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Charmian Kittredge London: Publications

Chronological Bibliography of Works

By Charmian Kittredge London[1]

“A Rival of Blind Tom in California.” Overland Monthly 35 (Mar. 1900): 239-242.

"Jack London Afloat." Sunset 11 (June 1903): 190-191.

“A Woman's Impressions. World’s Fair, St. Louis, MO, June 20, 1904.” The Newton [Iowa] Journal, July 6, 1904 (front page).

"Cross Saddle Riding for Women.";Out West 21 (July 1904): 28-37.

“The London Party on Their Voyage,” The Hawaiian Gazette [Honolulu], April 30, 1907. page 7. Chronicling America: Historic American Newspapers. Lib. of Congress. Available at

“Seeks a balm for warring authors,” San Francisco Examiner, Oct. 18, 1907, p. 5.  Subhead: “Blanch Partington trying to settle differences between Sterling and Emerson.”  A quarrel involving publication of extracts from Mrs. London’s diary of the Snark.

"The Wheel." San Francisco Call, The Semi-Monthly Magazine, (Dec. 15, 1912): 2,10-12. [Reprinted in The Wolf--’89].

“Mrs. London shuns the operating room,” San Francisco Examiner, July 9, 1913, p. 1 Subhead: “Novelist’s wife in adjoining chamber while surgeons work.”

The Log of the Snark. New York: Macmillan, 1915. (British editions split into three titles: Voyaging in Wild Seas, Jack London in Southern Seas, and A Woman among the Head Hunters. London: Mills & Boon Limited, n.d.)  Available at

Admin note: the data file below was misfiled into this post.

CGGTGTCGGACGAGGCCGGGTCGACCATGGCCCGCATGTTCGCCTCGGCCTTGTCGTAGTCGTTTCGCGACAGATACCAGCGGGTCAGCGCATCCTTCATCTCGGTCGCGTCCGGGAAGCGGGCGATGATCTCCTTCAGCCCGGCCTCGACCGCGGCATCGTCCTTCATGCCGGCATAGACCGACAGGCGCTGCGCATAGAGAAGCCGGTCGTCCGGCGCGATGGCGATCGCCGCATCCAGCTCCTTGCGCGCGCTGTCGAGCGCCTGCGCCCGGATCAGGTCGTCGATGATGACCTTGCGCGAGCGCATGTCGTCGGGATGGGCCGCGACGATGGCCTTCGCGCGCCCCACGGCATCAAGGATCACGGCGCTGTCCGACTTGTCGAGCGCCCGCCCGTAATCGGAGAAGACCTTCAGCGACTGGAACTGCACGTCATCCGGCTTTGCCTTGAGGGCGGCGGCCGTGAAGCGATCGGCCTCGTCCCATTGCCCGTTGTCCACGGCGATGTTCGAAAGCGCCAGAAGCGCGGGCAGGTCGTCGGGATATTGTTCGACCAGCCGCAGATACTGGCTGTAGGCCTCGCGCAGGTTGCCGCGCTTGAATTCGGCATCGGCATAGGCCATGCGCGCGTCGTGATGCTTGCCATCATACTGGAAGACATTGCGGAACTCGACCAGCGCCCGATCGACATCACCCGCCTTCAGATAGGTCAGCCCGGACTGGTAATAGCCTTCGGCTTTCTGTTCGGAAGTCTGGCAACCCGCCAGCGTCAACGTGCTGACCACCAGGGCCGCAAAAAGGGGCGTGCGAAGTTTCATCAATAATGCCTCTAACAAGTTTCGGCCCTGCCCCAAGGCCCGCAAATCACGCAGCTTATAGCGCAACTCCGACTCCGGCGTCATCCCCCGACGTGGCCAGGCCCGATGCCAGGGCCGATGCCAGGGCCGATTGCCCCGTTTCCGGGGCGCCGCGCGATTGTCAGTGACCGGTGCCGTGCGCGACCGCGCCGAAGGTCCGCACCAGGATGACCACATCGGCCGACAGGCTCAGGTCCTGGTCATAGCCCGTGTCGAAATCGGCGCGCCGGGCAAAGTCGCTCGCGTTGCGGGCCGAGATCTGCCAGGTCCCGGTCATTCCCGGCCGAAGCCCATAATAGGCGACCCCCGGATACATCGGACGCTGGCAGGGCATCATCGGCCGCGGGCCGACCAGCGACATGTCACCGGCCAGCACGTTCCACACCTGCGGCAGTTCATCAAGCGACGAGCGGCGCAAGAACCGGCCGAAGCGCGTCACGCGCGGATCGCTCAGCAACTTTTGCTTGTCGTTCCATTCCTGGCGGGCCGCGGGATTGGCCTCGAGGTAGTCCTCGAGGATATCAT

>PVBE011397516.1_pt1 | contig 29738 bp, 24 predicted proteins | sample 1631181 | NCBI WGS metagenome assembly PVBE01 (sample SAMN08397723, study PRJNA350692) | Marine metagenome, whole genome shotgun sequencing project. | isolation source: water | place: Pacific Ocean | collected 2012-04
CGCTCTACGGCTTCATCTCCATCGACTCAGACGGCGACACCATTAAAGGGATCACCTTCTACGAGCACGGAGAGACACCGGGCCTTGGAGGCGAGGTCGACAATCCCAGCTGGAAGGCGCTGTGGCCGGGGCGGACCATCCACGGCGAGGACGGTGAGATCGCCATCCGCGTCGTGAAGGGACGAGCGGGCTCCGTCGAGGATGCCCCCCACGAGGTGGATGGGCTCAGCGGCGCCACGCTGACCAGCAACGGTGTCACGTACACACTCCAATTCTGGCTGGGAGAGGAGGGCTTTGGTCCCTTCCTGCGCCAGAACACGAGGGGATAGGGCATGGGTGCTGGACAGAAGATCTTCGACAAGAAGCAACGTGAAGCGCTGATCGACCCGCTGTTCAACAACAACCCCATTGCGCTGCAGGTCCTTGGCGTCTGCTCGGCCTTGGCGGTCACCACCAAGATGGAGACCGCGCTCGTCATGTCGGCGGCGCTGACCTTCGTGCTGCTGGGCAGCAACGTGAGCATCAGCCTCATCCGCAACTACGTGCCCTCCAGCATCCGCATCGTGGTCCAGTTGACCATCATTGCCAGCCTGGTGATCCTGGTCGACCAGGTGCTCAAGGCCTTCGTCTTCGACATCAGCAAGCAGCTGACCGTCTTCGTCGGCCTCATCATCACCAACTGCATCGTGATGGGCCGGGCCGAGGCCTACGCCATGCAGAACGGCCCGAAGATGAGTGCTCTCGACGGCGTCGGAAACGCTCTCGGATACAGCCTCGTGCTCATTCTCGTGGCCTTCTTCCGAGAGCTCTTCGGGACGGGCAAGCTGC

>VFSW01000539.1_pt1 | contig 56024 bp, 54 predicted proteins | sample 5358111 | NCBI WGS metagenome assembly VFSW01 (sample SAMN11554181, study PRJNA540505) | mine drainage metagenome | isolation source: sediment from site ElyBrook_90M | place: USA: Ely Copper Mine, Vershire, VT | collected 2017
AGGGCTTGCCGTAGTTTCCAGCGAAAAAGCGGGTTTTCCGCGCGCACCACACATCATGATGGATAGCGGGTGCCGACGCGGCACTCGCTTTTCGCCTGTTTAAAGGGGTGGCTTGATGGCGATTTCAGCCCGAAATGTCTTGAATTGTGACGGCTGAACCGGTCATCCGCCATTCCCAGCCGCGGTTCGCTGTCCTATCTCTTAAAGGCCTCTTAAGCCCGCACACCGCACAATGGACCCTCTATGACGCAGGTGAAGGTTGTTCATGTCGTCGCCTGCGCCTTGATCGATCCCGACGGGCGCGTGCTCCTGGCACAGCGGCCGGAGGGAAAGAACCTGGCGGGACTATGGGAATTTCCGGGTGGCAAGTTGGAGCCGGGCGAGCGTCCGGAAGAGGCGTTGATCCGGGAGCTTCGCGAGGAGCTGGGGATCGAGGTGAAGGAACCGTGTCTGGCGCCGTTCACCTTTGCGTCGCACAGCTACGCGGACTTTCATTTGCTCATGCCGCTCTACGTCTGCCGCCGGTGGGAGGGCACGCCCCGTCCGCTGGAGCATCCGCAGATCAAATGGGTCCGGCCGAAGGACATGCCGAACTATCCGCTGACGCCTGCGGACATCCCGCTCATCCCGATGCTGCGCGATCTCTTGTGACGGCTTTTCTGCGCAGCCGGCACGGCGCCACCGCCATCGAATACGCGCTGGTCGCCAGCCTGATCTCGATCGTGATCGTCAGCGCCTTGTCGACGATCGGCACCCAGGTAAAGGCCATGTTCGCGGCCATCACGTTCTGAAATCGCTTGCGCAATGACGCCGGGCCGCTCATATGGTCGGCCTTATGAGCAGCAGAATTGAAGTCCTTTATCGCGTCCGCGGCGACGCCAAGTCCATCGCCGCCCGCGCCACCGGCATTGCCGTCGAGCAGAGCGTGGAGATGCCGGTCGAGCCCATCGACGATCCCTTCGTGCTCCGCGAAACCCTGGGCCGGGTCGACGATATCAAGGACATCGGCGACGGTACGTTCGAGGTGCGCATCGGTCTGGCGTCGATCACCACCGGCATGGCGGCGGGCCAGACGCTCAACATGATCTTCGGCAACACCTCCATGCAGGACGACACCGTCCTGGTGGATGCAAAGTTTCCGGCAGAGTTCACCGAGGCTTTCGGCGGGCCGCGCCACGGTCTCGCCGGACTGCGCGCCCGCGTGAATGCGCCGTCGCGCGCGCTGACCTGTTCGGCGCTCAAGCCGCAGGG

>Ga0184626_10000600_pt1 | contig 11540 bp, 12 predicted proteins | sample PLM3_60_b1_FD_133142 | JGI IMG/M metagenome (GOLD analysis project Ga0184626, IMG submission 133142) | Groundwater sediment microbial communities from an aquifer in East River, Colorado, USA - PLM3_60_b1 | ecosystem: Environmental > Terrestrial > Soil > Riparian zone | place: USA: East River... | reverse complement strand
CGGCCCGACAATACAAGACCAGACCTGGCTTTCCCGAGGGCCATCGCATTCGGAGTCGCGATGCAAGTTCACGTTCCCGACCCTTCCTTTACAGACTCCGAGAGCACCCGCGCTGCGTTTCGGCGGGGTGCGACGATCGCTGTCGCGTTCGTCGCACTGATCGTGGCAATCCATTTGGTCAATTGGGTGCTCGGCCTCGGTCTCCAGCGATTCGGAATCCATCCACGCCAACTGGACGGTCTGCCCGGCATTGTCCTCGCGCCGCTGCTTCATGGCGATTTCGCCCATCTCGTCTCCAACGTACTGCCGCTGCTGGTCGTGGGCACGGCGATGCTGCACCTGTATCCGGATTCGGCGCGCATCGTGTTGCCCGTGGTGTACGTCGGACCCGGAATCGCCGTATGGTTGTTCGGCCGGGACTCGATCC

“Log of the Snark: Last of the Marquesans.” The Mid-Pacific Magazine 10 (July 1915): 25-31.

“Log of the Snark: Thru the Dangerous Archipelago.” The Mid-Pacific Magazine 10 (Sept. 1915): 221-225.

“Log of the Snark: Visit to the Paris of the Pacific.” The Mid-Pacific Magazine 10 (Oct. 1915): 355-359.

“Log of the Snark: Stevenson’s Samoa.” The Mid-Pacific Magazine, 10:417-421 (Nov. 1915).

“Log of the Snark: South Sea Cruising.” The Mid-Pacific Magazine 11 (Mar. 1916): 217-223.

“Log of the Snark: Koro, Sea Fiji.” The Mid-Pacific Magazine 11 (April 1916): 317-321.

“Log of the Snark: Jack London, Skipper.” The Mid-Pacific Magazine 11 (May 1916): 417-421. 

“Log of the Snark: Tana and Its Volcano.” The Mid-Pacific Magazine 11 (June 1916): 517-521. 

“Log of the Snark: We Reach the Solomons.” The Mid-Pacific Magazine 12 (Aug. 1916): 133-137. 

“Log of the Snark: Solomon Island Cruise.” The Mid-Pacific Magazine 12 (Sept. 1916): 233-237.